So far prime targets are an old FBI warehouse in Springfield, VA as well as undeveloped land in Prince George’s County.
The Postal Service’s Inspector General’s office is launching a review of conference spending at the agency.
The office said that conferences can be an effective method of communication or they can be abused. Agencies have made great strides to reduce those costs by promoting teleconferencing and reducing the number of meetings, the office said in an Aug. 21 announcement.
“We are conducting research to determine if the Postal Service properly accounted for and evaluated Postal Service initiatives to reduce meeting and conference costs,” the announcement said.
The inspector general’s office is also asking attendees at recent Postal Service conferences and events to report if they thought costs could have been reduced and if the amenities provided were appropriate.
Scrutiny of conference spending has increased since an April 2012 inspector general report that detailed a 2010 General Services Administration conference that cost $823,000 and forced out the agency’s top leaders. The Veterans Affairs Department and the IRS have also come under fire for excessive conference spending.
Travel spending at federal agencies have been cut drastically in the last year or two. OMB asked agencies to cut travel spending and in some cases agencies cut them by up to 30 percent.
How have all of you been affected by these drastic cuts in travel spending?
Feel free to comment below or to email me at email@example.com.
A senior officer at McAfee, Inc., will be the newest deputy undersecretary for cybersecurity at the National Protection and Programs Directorate at DHS, according to an Aug. 19 blog post by secretary Janet Napolitano
Phillis Schneck, the vice president for the global public sector at McAfee, Inc., has also held positions at IBM, NASA, the University of Maryland, CygnaCom solutions, and other companies.
Phyllis has been a close partner in our cybersecurity mission for many years. She served for eight years as chairman of the FBI’s InfraGard National Board of Directors and founding president of InfraGard Atlanta, growing the InfraGard program to over 30,000 members nationwide in the past decade, and fostering a relationship between InfraGard and DHS. Equally impressive, Phyllis holds three patents in high-performance and adaptive information security, and has six research publications in the areas of information security, real-time systems, telecom and software engineering.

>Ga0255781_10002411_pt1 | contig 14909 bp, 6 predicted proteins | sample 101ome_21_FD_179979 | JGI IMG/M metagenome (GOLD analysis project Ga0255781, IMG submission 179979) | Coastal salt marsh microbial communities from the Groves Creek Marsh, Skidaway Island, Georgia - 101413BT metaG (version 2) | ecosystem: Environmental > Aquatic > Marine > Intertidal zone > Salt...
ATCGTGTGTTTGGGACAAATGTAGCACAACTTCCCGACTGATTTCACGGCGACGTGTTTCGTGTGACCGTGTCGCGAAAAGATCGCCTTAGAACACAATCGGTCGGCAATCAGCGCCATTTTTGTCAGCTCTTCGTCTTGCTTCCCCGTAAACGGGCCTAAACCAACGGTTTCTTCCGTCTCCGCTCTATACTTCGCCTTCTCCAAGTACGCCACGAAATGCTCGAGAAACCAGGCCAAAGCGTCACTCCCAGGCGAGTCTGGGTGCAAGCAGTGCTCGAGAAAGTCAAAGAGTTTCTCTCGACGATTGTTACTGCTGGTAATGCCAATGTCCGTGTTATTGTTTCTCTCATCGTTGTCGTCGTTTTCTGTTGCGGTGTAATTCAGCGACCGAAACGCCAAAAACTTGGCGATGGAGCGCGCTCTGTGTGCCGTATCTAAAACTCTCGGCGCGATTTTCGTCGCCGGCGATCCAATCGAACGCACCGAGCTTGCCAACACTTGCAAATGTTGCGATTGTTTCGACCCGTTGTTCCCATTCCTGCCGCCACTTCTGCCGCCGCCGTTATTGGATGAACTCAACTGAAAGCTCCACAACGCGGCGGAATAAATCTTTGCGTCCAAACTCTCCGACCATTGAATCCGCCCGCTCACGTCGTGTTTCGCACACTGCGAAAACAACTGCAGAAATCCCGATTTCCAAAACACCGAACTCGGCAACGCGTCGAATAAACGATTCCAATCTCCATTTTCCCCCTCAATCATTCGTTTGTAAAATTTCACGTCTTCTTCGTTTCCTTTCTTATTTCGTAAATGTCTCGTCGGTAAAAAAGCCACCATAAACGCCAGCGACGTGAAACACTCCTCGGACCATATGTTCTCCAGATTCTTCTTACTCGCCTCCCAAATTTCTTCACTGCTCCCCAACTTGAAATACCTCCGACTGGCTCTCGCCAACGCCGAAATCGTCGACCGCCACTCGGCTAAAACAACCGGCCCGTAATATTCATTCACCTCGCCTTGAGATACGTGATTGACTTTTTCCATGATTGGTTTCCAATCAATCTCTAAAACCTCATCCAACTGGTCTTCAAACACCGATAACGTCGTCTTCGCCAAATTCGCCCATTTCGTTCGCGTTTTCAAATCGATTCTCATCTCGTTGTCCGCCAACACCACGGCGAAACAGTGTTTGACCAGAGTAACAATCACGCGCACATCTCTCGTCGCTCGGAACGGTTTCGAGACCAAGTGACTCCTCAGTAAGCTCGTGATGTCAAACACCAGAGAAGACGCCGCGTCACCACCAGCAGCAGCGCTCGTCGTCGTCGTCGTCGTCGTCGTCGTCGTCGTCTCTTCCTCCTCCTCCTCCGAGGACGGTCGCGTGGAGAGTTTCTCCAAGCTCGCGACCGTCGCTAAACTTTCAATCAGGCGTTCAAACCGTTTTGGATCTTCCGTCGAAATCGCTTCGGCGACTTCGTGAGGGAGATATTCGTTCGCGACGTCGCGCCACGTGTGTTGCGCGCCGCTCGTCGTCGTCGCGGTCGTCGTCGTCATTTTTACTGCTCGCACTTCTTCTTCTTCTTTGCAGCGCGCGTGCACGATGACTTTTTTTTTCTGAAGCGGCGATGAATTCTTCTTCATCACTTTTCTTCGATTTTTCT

During my tenure as Secretary, we have strengthened partnerships with the private sector to secure cyber networks and protect physical assets while developing a world-class cybersecurity workforce. In fact, the position of Deputy Under Secretary for Cybersecurity was created in 2011 to act as the Department’s chief cybersecurity policy official, in recognition of the growing importance of cybersecurity to DHS’ mission of strengthening the security and resilience of our nation’s critical infrastructure. I am confident that Phyllis will continue these efforts, and build upon the foundations laid by her predecessors, to create a safe, secure and resilient cyber environment and promote cybersecurity knowledge and innovation.
I happened to be at the 35th annual sandcastle competition at Rehoboth Beach, Del., and saw that at least one sand sculptor had turned to current affairs for inspiration. I am sure you all can figure it out.
The General Services Administration is hoping to trade its Metro West building in Baltimore for construction or renovation services on its other facilities, according to an agency announcement Wednesday.
The agency plans to issue a request for information for developers in the area Aug. 8 and interested parties will have 45 days to respond.
The 1.1 million-square-foot building will become vacant in 2014. The facility has a parking garage and sits on nearly 11 acres of land, according to the agency.
“Now that the Metro West facility will soon no longer serve the government’s needs, GSA is seeking ideas from the development community on a potential exchange of the building,” said GSA Regional Administrator Sara Manzano-Diaz.
She said the responses they receive from the business community will help the agency determine the best use of the property and save money on maintenance and repair costs while providing funds for needed projects elsewhere.
This isn’t the first time GSA decided to explore the possibility of exchanging one property for another or for services.
On Dec. 3, 2012 GSA issued a request for information to exchange the 2.4 million-square-foot J. Edgar Hoover FBI Building in downtown Washington for a new headquarters nearby.
A 2005 law authorizes GSA to enter into special financing deals to exchange, trade, lease or otherwise negotiate for new construction or renovation projects.
Legislation that would enhance agency cybersecurity efforts and boost research into protecting critical systems from cyber attack passed out of the Senate Commerce, Science and Transportation Committee Tuesday.
The Cybersecurity Act of 2013 would task the National Institutes of Standards and Technology with developing a set of voluntary standards and guidelines to reduce cyber attacks on critical infrastructure.
The legislation would also direct the Office of Science and Technology at the White House with developing a cybersecurity research plan that would include guidelines on how to test and build new software and how to improve consumer education on cybersecurity.
Sen. John Rockefeller, D-W.Va., committee chairman, said the legislation was a bipartisan effort that should be passed by the Senate.
“Now that the Commerce Committee has passed its bill, we’ve got to build on today’s momentum and get it to the floor,” Rockefeller said in a news release.